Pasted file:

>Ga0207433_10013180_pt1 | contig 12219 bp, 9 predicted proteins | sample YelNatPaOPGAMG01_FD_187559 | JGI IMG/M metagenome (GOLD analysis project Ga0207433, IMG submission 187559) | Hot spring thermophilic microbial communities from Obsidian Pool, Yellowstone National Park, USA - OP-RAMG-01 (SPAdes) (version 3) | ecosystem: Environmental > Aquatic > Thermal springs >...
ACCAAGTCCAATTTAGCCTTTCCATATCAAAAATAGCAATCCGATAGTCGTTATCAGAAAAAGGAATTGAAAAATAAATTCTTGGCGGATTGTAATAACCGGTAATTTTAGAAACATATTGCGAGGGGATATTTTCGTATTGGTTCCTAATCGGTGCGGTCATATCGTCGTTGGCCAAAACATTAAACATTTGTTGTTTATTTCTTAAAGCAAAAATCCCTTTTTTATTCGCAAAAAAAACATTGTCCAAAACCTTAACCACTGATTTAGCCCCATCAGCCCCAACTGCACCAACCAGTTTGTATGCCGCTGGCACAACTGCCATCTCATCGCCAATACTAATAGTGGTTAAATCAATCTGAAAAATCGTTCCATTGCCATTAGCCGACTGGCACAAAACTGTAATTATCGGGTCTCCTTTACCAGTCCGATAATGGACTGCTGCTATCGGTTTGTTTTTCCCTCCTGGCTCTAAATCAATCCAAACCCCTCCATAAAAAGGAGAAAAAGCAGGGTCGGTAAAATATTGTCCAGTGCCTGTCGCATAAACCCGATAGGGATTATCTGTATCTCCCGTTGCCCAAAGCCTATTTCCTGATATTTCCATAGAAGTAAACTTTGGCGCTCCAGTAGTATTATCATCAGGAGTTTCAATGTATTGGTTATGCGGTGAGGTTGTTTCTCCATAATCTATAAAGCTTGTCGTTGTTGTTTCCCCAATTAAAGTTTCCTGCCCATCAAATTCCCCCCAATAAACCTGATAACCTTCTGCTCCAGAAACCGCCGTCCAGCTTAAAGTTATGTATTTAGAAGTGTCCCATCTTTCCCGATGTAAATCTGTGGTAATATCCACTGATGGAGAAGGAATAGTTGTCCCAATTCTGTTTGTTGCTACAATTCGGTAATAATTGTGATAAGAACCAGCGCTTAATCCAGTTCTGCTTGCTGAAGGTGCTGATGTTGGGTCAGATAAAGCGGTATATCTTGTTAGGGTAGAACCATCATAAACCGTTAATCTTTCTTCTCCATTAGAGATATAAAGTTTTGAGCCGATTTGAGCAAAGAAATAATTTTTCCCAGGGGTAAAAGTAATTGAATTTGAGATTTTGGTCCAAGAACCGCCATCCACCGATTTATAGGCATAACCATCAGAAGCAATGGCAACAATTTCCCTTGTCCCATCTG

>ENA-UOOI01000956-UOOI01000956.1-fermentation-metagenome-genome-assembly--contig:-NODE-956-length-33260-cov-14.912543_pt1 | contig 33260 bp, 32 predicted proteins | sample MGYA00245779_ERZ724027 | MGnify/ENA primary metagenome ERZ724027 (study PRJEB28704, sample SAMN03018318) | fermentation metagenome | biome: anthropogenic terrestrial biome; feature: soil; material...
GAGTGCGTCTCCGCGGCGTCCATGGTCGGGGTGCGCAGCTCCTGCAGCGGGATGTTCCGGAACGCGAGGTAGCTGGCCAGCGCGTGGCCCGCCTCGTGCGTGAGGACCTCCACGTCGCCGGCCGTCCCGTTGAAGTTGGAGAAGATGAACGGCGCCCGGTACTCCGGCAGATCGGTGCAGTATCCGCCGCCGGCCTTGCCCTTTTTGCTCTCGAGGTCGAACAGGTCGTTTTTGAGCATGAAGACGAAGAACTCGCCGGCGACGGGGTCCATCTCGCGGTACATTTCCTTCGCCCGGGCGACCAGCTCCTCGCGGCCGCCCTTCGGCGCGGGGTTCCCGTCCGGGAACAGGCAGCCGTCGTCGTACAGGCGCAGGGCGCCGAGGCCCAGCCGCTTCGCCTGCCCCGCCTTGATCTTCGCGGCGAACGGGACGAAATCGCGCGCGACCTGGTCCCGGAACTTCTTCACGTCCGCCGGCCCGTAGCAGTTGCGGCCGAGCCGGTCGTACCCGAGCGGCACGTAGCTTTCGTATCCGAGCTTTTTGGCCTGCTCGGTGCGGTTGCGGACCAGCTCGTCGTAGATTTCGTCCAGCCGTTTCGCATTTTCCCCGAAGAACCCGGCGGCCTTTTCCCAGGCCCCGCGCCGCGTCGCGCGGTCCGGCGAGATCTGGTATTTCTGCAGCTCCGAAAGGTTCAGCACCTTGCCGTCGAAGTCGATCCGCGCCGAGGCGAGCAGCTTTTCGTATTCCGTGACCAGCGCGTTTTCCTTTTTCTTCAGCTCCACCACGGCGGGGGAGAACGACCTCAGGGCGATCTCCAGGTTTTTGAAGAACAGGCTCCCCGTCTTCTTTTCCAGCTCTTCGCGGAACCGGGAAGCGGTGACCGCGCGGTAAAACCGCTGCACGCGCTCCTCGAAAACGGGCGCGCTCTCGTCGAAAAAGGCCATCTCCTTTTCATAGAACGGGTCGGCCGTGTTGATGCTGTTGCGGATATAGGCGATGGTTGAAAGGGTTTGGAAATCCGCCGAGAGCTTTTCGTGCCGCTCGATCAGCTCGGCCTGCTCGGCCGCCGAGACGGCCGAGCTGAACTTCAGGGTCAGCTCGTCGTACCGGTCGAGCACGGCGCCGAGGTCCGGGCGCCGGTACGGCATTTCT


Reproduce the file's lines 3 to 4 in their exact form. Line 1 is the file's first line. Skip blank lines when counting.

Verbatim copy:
>ENA-UOOI01000956-UOOI01000956.1-fermentation-metagenome-genome-assembly--contig:-NODE-956-length-33260-cov-14.912543_pt1 | contig 33260 bp, 32 predicted proteins | sample MGYA00245779_ERZ724027 | MGnify/ENA primary metagenome ERZ724027 (study PRJEB28704, sample SAMN03018318) | fermentation metagenome | biome: anthropogenic terrestrial biome; feature: soil; material...
GAGTGCGTCTCCGCGGCGTCCATGGTCGGGGTGCGCAGCTCCTGCAGCGGGATGTTCCGGAACGCGAGGTAGCTGGCCAGCGCGTGGCCCGCCTCGTGCGTGAGGACCTCCACGTCGCCGGCCGTCCCGTTGAAGTTGGAGAAGATGAACGGCGCCCGGTACTCCGGCAGATCGGTGCAGTATCCGCCGCCGGCCTTGCCCTTTTTGCTCTCGAGGTCGAACAGGTCGTTTTTGAGCATGAAGACGAAGAACTCGCCGGCGACGGGGTCCATCTCGCGGTACATTTCCTTCGCCCGGGCGACCAGCTCCTCGCGGCCGCCCTTCGGCGCGGGGTTCCCGTCCGGGAACAGGCAGCCGTCGTCGTACAGGCGCAGGGCGCCGAGGCCCAGCCGCTTCGCCTGCCCCGCCTTGATCTTCGCGGCGAACGGGACGAAATCGCGCGCGACCTGGTCCCGGAACTTCTTCACGTCCGCCGGCCCGTAGCAGTTGCGGCCGAGCCGGTCGTACCCGAGCGGCACGTAGCTTTCGTATCCGAGCTTTTTGGCCTGCTCGGTGCGGTTGCGGACCAGCTCGTCGTAGATTTCGTCCAGCCGTTTCGCATTTTCCCCGAAGAACCCGGCGGCCTTTTCCCAGGCCCCGCGCCGCGTCGCGCGGTCCGGCGAGATCTGGTATTTCTGCAGCTCCGAAAGGTTCAGCACCTTGCCGTCGAAGTCGATCCGCGCCGAGGCGAGCAGCTTTTCGTATTCCGTGACCAGCGCGTTTTCCTTTTTCTTCAGCTCCACCACGGCGGGGGAGAACGACCTCAGGGCGATCTCCAGGTTTTTGAAGAACAGGCTCCCCGTCTTCTTTTCCAGCTCTTCGCGGAACCGGGAAGCGGTGACCGCGCGGTAAAACCGCTGCACGCGCTCCTCGAAAACGGGCGCGCTCTCGTCGAAAAAGGCCATCTCCTTTTCATAGAACGGGTCGGCCGTGTTGATGCTGTTGCGGATATAGGCGATGGTTGAAAGGGTTTGGAAATCCGCCGAGAGCTTTTCGTGCCGCTCGATCAGCTCGGCCTGCTCGGCCGCCGAGACGGCCGAGCTGAACTTCAGGGTCAGCTCGTCGTACCGGTCGAGCACGGCGCCGAGGTCCGGGCGCCGGTACGGCATTTCT